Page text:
Mixed feelings about medication prices

Capsule with dollar signs spilling out

Opinion is divided among Australian consumers about the cost of medications, with around one third saying they’re too expensive

A majority of Australians have given a vote of confidence to the Australian healthcare system with 65.5% rating it a score of 8 or above out of 10, a new report has found.

The first Australian Healthcare Index report seeks to capture the mood and experiences of Australian healthcare patients, based on responses from over 8000 adults.

Among the findings was that 36.6% of people think that prescription medicines are too expensive, which could mean for some people that the cost of prioritising medicine and their healthcare puts financial pressure on their families, according to the report’s authors. 

However, 56% of respondents said they believed that prescription medication was affordable. 

Across the states, the findings varied, but were inline with the national figures as more than one third of respondents said costs were too high, with a range from 31.9% to 42.2%. 

Despite the cost concerns raised, open-ended responses indicated that available concessions helped assist people by making prescription medications more affordable, the authors said.

Produced by the Australian Patients Association and HealthEngine, the report captures learnings from patients on the public and private healthcare ecosystem including primary care, private health insurance (PHI), emergency departments, elective surgery, prescription medicine and more.

Among other key findings from the report were:

  • Nearly 95% embrace the use of technology in healthcare, with the use of and interest in telehealth, health apps, online booking, e-scripts and more. 40.2% said they were interested in using electronic prerscriptions.
  • While 55.1% of respondents had Private Health Insurance, the majority said they would not recommending their PHI and many feel it costs too much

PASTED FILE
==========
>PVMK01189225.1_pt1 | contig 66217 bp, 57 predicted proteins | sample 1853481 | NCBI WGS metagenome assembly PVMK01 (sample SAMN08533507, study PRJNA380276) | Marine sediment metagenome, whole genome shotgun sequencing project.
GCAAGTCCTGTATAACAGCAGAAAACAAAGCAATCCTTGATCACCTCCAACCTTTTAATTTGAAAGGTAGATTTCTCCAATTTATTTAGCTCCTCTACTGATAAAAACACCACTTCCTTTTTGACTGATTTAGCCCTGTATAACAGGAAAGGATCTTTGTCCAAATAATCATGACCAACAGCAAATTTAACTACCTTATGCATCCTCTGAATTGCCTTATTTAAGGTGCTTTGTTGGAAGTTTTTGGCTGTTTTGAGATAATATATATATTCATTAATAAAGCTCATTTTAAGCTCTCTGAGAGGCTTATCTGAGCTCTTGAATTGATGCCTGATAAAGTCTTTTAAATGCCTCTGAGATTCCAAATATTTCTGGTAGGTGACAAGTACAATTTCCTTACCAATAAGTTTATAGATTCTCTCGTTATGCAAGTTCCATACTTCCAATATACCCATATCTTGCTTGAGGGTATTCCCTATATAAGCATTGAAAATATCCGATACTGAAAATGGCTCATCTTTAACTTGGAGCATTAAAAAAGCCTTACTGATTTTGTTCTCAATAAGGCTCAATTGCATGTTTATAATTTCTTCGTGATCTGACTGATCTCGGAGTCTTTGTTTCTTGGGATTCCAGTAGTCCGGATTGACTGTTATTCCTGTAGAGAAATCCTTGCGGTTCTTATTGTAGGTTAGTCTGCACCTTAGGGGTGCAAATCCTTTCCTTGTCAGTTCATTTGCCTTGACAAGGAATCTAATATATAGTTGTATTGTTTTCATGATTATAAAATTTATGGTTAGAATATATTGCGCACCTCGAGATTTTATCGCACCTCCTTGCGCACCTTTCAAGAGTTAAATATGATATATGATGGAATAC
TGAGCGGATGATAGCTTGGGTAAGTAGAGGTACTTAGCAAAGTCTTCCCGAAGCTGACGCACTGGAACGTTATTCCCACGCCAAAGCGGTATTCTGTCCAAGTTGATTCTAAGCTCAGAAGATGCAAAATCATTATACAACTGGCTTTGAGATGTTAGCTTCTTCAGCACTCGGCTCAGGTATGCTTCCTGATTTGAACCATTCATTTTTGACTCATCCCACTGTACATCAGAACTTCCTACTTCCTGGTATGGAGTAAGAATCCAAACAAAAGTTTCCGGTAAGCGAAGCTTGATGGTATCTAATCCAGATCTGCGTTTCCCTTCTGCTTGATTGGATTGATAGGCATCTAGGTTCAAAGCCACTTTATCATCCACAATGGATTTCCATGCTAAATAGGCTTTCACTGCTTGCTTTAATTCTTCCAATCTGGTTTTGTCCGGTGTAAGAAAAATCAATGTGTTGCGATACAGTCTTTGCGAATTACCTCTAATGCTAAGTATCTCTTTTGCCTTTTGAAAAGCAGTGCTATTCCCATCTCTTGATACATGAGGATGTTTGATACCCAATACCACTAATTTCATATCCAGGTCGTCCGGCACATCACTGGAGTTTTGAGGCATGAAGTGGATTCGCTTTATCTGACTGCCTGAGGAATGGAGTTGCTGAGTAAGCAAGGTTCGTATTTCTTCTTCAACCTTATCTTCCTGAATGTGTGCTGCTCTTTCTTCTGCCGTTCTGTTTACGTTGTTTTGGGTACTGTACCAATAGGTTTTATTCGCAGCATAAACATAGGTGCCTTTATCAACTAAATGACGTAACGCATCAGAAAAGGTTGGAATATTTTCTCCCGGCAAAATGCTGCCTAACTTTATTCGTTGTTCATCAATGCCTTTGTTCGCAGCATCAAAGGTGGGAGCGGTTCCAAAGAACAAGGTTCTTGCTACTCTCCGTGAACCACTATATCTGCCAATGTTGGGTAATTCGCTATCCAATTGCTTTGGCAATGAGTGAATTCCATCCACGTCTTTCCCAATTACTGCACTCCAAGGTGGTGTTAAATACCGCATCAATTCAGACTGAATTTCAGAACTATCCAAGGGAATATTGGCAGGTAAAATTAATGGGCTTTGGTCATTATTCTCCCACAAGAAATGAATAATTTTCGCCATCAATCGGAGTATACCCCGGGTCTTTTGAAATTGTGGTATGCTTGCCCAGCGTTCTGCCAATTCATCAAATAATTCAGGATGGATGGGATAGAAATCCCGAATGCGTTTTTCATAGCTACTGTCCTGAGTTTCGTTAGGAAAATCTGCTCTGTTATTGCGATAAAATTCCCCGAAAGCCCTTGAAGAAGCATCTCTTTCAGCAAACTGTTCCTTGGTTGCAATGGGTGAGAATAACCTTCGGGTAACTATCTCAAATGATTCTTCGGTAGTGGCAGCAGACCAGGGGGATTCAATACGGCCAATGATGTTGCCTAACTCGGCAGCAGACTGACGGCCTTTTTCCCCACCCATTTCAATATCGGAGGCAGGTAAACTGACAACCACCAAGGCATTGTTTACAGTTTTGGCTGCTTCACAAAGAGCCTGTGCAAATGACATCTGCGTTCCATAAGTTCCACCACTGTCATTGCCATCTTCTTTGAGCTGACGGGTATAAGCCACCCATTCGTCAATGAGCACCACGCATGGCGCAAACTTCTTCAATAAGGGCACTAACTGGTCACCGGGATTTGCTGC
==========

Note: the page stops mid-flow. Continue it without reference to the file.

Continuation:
• People are avoiding the dentist, for reasons including cost and fear, and not prioritising dental care as a part of their overall care.

Stephen Mason, CEO of the Australian Patients Association said he hoped the report would help strengthen patient-centred care in the healthcare system.

“As we advocate for improved patient care and health outcomes, the Australian Healthcare Index is an important pulse check on the patient experience for organisations like ours as well as the greater healthcare community, peak bodies and government at all levels, who are contributing to and leading public and private healthcare in Australia,” said Mason.

“The APA became involved with the Australian Healthcare Index to hear the patient’s voice. Although we are comforted by the knowledge that our healthcare system has coped well during the pandemic, we are concerned about dental care and the cost of medicines.”

“As for the perceived lack of value from PHI, we are working closely with Private Healthcare Australia and its members to address this concern and in particular to prevent excessive out of pocket costs.

“We hope the report’s findings make a positive contribution to shaping national healthcare policy, on behalf of patients across the country.”

Click here to see the report 



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  1. Philip Smith

    36.6% say medicines are unaffordable in relation to what? Latest iPhone? Or 1L of milk?
    The gap between concession is huge, a potential 6-7 times cost. Which seems to imply a 6-7 times higher income than a pension rate.
    But if you identify as Aborignal or Torres Strait Islander (no proof required) at your doctors you can reduce this cost and the doctor is also incentivised?

    • Russell Smith

      Pity the doctors are not quite incentivised enough to “CTG” the actual prescriptions they issue!
      So many need to be embarrassed to endorse the prescriptions by returning the patient, however inconvenient, it seems that as individuals and as a group, they need remuneration withheld and re-education – especially those with a cultural disdain for the indigenous

  2. Cogrady

    Send every single one of those who complain to the USA and collect the same script and pay for it and they will realise how incredibly lucky they are to live in Australia. I will always support our 1st Nations people

  3. Russell Smith

    Even the 95-odd % who “embrace” – whatever that means – the use of technology – again whatever that means – produces a skew in any worthwhile analysis – so what’s worth drawing as a possible conclusion? Some people do not value their personal health, at any price, vs their personal lifestyle choices. Anything changed over our lifetimes? Not in the last 50 years, from personal experience.
    (Not even “prerscriptions”)

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